“Ankara’s drone sales to Kiev have angered Moscow. A military escalation in and around Ukraine would endanger Turkey’s relationship with Russia, impair its participation in NATO operations, or both” says Marc Pierini in Carnegie Europe.
Turkey’s military industry has made considerable progress in recent years and has started locally producing some of its most critical equipment. The intention is to achieve self-sufficiency as soon as possible and to use or export this weaponry as a tool of influence on the international scene. As understandable as it may be, this policy is difficult to manage in turbulent times.
Because it is a NATO country, and because Russia has been building a strategic relationship with Ankara since 2016 to counter NATO on missile defense, Turkey’s decisions will be watched carefully in Moscow, Washington, and Brussels should the Ukraine-Russia crisis escalate.
Here’s why. First, Ukraine purchased Turkish-made Bayraktar TB2 armed drones and has already used them to strike pro-Russian separatist forces in Donbas. This triggered a sharp reaction from Moscow. The continuation of such sales, including ammunitions and maintenance operations, now creates the additional risk of Russian strikes against Ukrainian bases operating the drones. On the other hand, as an affirmation of Turkey’s support for Ukraine (complementing a long-standing condemnation of Russia’s annexation of Crimea), this type of military cooperation enhances Turkey’s standing as a NATO member.
Second, Turkey’s possible participation in NATO-wide sanctions against Russia would deeply affect the Kremlin’s perception of Ankara’s positioning. As seen in other NATO decisions, Turkey would of course have the right to limit its involvement to certain aspects of the sanctions regime or even to opt out, but the political damage would still be considerable in the eyes of both Moscow and Washington.
Third, U.S. and NATO activities in the Black Sea and over Ukraine are bound to intensify for intelligence and deterrence purposes, raising the question of Turkey’s participation in, for example, combined NATO operations at sea or in the air. Will Ankara allow its frigates or air tankers to take part in such operations?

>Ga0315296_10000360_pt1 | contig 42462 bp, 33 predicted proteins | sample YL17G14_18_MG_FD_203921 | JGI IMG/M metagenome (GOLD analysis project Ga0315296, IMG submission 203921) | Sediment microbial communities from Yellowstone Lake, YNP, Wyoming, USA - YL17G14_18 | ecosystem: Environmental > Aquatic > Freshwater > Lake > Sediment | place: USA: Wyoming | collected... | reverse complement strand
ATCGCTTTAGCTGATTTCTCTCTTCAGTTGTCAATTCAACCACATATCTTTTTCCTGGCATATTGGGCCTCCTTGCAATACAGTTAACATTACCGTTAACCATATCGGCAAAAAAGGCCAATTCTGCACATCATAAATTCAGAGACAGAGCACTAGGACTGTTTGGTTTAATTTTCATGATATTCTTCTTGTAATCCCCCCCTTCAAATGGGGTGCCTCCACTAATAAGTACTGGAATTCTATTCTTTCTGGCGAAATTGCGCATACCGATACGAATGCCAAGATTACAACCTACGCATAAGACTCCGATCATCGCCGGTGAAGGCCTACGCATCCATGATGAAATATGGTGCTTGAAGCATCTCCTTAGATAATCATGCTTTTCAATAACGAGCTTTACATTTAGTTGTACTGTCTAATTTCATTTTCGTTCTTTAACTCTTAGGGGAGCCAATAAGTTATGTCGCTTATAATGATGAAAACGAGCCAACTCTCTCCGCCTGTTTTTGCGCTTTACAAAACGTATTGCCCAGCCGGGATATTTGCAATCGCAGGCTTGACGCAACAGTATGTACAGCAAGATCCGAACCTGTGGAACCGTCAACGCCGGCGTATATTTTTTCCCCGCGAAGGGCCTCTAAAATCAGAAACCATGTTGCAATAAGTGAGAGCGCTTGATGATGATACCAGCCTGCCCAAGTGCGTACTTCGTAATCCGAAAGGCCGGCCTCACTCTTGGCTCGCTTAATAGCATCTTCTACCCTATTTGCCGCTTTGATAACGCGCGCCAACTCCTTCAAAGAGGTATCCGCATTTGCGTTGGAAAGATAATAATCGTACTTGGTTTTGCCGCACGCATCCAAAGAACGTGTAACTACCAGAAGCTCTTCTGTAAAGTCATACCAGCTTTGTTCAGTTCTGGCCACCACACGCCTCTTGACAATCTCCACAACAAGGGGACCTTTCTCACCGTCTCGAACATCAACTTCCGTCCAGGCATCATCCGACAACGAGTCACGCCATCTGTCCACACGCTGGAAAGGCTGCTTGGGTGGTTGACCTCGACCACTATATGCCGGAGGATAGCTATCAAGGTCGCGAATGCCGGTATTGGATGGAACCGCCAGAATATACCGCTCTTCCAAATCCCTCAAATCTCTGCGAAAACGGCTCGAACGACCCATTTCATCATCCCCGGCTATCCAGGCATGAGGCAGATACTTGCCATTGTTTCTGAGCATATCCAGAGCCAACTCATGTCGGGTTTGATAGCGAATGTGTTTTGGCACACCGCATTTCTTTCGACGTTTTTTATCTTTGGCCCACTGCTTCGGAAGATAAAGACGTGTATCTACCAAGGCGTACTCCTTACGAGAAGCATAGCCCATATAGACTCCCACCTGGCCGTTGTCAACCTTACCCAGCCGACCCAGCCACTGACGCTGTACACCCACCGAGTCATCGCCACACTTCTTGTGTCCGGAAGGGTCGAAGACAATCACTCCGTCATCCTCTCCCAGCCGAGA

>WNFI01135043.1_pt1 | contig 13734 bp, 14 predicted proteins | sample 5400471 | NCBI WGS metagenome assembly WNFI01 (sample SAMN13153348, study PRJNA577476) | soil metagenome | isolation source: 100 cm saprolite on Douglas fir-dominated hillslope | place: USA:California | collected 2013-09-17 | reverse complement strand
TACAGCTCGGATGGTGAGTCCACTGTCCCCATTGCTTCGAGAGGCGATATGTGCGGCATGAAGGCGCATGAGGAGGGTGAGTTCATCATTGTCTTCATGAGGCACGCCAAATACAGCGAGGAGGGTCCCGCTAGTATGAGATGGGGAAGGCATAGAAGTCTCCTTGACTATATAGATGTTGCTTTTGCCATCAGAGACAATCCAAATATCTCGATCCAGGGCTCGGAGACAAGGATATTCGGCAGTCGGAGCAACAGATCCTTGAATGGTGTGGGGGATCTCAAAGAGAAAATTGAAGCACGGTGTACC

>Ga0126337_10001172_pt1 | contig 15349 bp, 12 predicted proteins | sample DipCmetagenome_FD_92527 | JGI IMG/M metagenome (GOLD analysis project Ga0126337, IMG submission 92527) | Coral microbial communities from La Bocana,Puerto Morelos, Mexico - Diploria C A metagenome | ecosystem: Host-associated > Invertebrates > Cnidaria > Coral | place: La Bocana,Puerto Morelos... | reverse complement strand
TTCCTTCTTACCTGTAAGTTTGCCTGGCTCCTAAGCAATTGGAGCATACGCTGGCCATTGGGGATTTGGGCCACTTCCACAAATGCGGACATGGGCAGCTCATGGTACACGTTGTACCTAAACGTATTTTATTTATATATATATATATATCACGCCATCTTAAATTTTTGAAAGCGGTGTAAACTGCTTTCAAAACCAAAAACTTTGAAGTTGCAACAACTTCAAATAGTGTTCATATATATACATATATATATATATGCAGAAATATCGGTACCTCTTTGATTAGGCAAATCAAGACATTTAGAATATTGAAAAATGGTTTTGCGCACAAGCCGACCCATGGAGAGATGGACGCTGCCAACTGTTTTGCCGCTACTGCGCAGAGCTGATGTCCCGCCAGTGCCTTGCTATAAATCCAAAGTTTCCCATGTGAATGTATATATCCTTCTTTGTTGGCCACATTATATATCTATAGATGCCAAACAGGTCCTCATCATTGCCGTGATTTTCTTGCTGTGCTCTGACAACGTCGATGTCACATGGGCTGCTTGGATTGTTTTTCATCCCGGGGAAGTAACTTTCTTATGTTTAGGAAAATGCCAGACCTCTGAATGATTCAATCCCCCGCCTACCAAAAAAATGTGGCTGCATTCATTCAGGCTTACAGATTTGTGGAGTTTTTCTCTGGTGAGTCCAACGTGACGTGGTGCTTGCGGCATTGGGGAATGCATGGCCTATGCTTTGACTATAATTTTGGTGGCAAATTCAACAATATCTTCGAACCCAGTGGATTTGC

This question reflects the multifaceted relationship between Turkey and Russia—also described as a “complex pas de deux”—which could suffer in multiple ways from a deterioration of the Ukraine-Russia crisis.
Moscow has options: action against Turkish-made military equipment used by Ukraine; economic counter-sanctions on Turkey (Russian tourism and agricultural imports were stopped during past crises); a hardened stance in northern Syria against Turkish troops and internally displaced Syrians near the Turkish border.
There is the bigger picture.
Ankara has made a political choice to strike a new equilibrium between its seventy-year membership of the North Atlantic Alliance and its new strategic links with Moscow. An open confrontation between Russia and Ukraine would inevitably call into question this rebalancing policy. Ankara’s intended diplomatic role is at stake: why would Moscow accept Ankara’s mediation role if the Turkish military contributed to NATO operations in, say, the Black Sea?
Russia’s military-diplomatic strategywould also come into play. In line with its perception of a hostile encirclement by NATO, Russia had successfully used Turkey in 2019-21 to score points against NATO by selling Ankara Russian S-400 missiles, blocking any future sale of U.S.-made Patriot systems and, by virtue of the U.S. sanctions, getting rid of the planned sale and deployment of at least 100 F-35 stealth fighters.
For the Kremlin, this was a positive game changer on its southern flank, but it is now seeing Turkish-made drones used against its proxies in Donbas and could soon see Turkey associating itself to NATO sanctions and operations.
Moscow will probably tackle Ankara’s moves in a NATO context, for example by exerting pressure against an increased Turkish naval presence in the Black Sea. It will also want to continue its relationship on missile defense. And it could opt for increased cooperation in areas where the two countries are potential competitors—in Libya and sub-Saharan African countries like Mali—in order to put Turkey on an anti-Western trajectory wherever possible.
In the eyes of NATO allies, Turkey still needs to resolve the S-400 missile crisis and is seen as playing the role of a faithful ally in the standoff over Ukraine as a means of mending fences with Washington.
In Turkey, the remarkable progress in drone technology, with combat-proven performances in Libya, Syria, Azerbaijan, and Ukraine, proves to be both a political blessing and a curse. While it boosts the country’s standing on the international scene, it draws criticism and prompts calls for a carefully crafted policy.
More fundamentally, given the delicate economic and political situation, Turkish President Recep Tayyip Erdoğan will probably use the Ukraine-Russia crisis to vaunt its augmented military capabilities, its political relationship with both the West and Russia, and its mediation capabilities. The potential domestic benefits are easy to comprehend, but the risks on the international stage are immense.
For Turkey, striking a new balance between Russia and the West continues to be a delicate juggling act. Ukraine is now a critical test.
Marc Pierini in Carnegie Europe, January 25, 2022, image: Armed Forces of Ukraine